On June 22, the Supreme Court will hold a hearing on the Kavre District Court’s landmark verdict on Maina Sunar case that is being challenged by the Nepal Army.  Last year, the Kavre District Court sentenced three Army personnel for life for the killing of 15-year-old Maina Sunar in 2004 while at Birendra Peace Operations Training Centre in Panchkhal. The decision on the case will set precedent on whether Army personnel can be tried at all in civilian courts for war-time crimes.

Maina’s mother Devi Sunar fought 12 years for the The Kavre District Court verdict.

“Instead of honouring the verdict, Nepal Army challenged the verdict just to defend the crimes of its personnel. It is an instance of the powerful bullying the poor. But I continue my fight for justice,” said Devi.

The case is significant because it was the Supreme Court that had paved the way for the Maina Sunar case to be tried in Kavre District Court in 2008. After Maina Sunar’s mother Devi Sunar took the case to the Supreme Court in 2007, it had ordered the District Police to investigate the killing, enabling Kavre District Court to process the case. However, after Kavre court gave its verdict in 2017, the Supreme Court allowed the Army to register a writ petition challenging the civilian court’s authority to try the case.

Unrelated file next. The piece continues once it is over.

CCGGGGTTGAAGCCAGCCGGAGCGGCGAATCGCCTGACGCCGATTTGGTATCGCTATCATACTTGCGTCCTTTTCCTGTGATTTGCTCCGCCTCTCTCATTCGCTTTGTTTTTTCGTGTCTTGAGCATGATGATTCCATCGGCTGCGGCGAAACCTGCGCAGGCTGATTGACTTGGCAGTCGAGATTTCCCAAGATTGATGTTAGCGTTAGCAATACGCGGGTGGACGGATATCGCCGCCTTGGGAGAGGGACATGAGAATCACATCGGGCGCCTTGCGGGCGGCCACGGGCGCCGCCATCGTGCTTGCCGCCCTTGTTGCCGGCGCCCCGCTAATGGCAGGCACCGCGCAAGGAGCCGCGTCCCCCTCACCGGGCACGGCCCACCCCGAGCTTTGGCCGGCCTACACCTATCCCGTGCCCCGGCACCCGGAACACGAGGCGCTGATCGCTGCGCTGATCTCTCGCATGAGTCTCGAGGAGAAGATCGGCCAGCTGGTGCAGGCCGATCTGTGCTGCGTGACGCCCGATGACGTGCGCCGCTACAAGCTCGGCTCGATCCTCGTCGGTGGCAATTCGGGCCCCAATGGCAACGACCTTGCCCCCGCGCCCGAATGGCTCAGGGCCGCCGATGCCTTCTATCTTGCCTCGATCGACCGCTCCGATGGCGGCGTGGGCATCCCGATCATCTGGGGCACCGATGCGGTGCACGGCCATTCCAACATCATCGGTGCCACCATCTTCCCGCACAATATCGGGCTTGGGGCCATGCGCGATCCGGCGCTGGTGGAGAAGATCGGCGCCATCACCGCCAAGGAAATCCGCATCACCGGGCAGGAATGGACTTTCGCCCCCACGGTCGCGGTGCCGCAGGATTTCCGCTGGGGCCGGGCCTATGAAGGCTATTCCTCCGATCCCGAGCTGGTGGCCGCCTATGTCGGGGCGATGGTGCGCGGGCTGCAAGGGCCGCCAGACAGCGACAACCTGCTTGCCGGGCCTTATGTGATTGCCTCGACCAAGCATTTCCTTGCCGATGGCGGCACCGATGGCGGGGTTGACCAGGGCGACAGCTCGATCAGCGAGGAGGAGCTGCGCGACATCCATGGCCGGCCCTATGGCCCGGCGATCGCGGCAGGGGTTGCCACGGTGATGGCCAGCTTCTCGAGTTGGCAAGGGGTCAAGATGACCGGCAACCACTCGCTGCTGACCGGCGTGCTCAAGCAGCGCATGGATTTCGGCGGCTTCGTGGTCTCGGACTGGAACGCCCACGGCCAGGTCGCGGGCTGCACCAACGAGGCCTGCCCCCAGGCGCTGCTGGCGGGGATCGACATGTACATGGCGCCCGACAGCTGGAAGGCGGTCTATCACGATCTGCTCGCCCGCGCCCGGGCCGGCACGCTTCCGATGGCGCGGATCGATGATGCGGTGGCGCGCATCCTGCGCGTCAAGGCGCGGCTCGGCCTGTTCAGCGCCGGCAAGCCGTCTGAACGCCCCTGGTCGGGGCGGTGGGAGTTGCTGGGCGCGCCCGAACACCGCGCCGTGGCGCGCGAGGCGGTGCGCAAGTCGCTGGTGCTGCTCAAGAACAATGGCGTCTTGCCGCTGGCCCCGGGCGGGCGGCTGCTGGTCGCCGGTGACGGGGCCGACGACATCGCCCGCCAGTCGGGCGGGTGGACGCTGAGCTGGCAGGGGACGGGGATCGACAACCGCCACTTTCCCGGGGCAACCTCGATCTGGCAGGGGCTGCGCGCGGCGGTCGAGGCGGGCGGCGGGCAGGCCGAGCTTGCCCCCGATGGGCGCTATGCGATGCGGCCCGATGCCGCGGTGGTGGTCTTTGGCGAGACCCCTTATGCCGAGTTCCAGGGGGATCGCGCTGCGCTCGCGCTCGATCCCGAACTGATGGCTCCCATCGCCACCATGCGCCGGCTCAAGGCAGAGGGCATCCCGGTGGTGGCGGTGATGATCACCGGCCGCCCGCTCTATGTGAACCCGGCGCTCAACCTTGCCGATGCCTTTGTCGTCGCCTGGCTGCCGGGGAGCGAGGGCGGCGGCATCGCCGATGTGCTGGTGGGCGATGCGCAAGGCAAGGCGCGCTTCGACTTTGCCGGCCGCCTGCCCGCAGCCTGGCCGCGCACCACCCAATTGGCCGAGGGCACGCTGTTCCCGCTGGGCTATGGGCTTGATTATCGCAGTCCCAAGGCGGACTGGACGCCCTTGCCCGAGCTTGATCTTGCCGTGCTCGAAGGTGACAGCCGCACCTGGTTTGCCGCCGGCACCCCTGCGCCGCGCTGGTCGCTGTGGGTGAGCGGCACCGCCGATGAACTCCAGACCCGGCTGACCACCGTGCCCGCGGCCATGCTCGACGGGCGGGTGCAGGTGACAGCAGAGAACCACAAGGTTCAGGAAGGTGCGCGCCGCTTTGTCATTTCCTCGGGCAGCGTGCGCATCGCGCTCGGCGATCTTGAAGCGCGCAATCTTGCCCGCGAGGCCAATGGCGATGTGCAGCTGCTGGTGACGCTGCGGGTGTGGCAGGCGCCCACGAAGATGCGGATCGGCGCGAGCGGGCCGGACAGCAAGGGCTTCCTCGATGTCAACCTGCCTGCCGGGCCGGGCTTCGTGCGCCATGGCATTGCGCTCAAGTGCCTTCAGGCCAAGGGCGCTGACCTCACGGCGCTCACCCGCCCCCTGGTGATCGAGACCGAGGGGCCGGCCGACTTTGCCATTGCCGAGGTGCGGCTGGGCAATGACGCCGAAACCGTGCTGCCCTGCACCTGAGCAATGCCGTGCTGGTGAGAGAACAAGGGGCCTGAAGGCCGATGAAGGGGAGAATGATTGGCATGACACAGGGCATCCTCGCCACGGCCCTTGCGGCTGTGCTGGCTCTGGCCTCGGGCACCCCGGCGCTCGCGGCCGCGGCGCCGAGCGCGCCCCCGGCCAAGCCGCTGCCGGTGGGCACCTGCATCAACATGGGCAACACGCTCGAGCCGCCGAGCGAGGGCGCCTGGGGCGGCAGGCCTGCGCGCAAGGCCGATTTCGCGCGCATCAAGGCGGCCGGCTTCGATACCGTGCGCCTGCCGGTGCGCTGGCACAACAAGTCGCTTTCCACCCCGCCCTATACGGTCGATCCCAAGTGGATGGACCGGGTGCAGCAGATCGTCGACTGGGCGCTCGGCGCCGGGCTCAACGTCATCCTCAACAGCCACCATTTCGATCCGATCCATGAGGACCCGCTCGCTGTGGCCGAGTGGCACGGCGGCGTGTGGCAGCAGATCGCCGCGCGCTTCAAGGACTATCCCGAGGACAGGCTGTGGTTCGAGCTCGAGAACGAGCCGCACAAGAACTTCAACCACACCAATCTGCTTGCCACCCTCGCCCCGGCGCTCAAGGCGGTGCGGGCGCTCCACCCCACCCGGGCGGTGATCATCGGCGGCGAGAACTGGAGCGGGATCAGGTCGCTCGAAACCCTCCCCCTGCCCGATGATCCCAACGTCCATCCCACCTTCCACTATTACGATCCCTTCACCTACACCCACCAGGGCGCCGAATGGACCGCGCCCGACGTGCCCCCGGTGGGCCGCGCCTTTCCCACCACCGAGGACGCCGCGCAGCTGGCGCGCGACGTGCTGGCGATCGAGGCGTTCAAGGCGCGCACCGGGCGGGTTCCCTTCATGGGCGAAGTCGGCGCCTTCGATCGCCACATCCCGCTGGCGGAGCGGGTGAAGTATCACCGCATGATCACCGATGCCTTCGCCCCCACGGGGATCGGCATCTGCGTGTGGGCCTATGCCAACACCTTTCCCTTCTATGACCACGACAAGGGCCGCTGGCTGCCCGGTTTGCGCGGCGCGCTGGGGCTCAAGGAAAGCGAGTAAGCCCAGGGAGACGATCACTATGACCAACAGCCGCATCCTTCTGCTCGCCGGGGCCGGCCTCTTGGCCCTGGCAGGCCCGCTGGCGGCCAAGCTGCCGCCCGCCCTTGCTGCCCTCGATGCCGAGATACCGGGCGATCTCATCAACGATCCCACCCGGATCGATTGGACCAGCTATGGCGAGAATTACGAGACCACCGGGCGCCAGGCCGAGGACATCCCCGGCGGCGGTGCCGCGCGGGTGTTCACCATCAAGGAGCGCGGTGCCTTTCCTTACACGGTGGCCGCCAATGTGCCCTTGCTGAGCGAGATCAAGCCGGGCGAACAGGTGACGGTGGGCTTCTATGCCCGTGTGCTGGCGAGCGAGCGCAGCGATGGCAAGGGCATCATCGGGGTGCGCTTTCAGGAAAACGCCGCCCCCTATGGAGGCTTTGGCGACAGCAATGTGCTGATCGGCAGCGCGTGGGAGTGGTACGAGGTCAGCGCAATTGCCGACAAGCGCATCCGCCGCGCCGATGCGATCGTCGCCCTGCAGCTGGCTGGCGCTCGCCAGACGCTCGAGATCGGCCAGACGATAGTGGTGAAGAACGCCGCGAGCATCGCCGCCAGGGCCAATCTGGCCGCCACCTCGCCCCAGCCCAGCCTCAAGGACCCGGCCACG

Embedded document above is an unofficial translation. Original document in Nepali is available here.

The Army claims that the civilian court does have the authority to look into the case, and that it’s own military tribunal had already investigated and take “departmental action” against the offenders. However, Section 61 of the then prevailing Nepal Army Act 1959 stated that homicide and rape fell outside the jurisdiction of the Military General Court.

Besides demanding annulment of the verdict, the Nepal Army also seeks to preempt any future prosecution in civilian court. It has appealed for a prohibition on ‘investigation, prosecution and trial in other matters of similar nature.’ Nepal’s conflict victims and rights lawyers are alarmed by the prospect of a favorable verdict for the army setting a precedent for army impunity in other conflict era cases.

Nepal’s conflict victims and rights lawyers are alarmed by the prospect of a favorable verdict for the army setting a precedent for army impunity in other conflict era cases.

“It means the Nepal Army wants withdrawal of all kinds of criminal charges against its personnel irrespective of nature of crimes committed over the period,” said Mandira Sharma, rights lawyer who fought the case on behalf of Sunar. “If the court rules in favour of the Nepal Army, the ongoing transitional justice process will virtually collapse.”